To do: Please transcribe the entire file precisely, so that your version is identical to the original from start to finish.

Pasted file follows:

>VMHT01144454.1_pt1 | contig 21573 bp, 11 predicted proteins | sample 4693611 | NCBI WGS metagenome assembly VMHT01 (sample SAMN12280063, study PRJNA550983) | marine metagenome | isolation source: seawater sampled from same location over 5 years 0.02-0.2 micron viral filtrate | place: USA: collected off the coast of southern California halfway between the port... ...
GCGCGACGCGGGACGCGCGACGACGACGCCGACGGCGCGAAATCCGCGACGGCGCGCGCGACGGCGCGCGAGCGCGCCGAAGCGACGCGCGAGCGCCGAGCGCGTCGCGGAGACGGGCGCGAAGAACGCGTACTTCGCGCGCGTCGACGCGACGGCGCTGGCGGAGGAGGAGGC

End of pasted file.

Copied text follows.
>VMHT01144454.1_pt1 | contig 21573 bp, 11 predicted proteins | sample 4693611 | NCBI WGS metagenome assembly VMHT01 (sample SAMN12280063, study PRJNA550983) | marine metagenome | isolation source: seawater sampled from same location over 5 years 0.02-0.2 micron viral filtrate | place: USA: collected off the coast of southern California halfway between the port... ...
GCGCGACGCGGGACGCGCGACGACGACGCCGACGGCGCGAAATCCGCGACGGCGCGCGCGACGGCGCGCGAGCGCGCCGAAGCGACGCGCGAGCGCCGAGCGCGTCGCGGAGACGGGCGCGAAGAACGCGTACTTCGCGCGCGTCGACGCGACGGCGCTGGCGGAGGAGGAGGC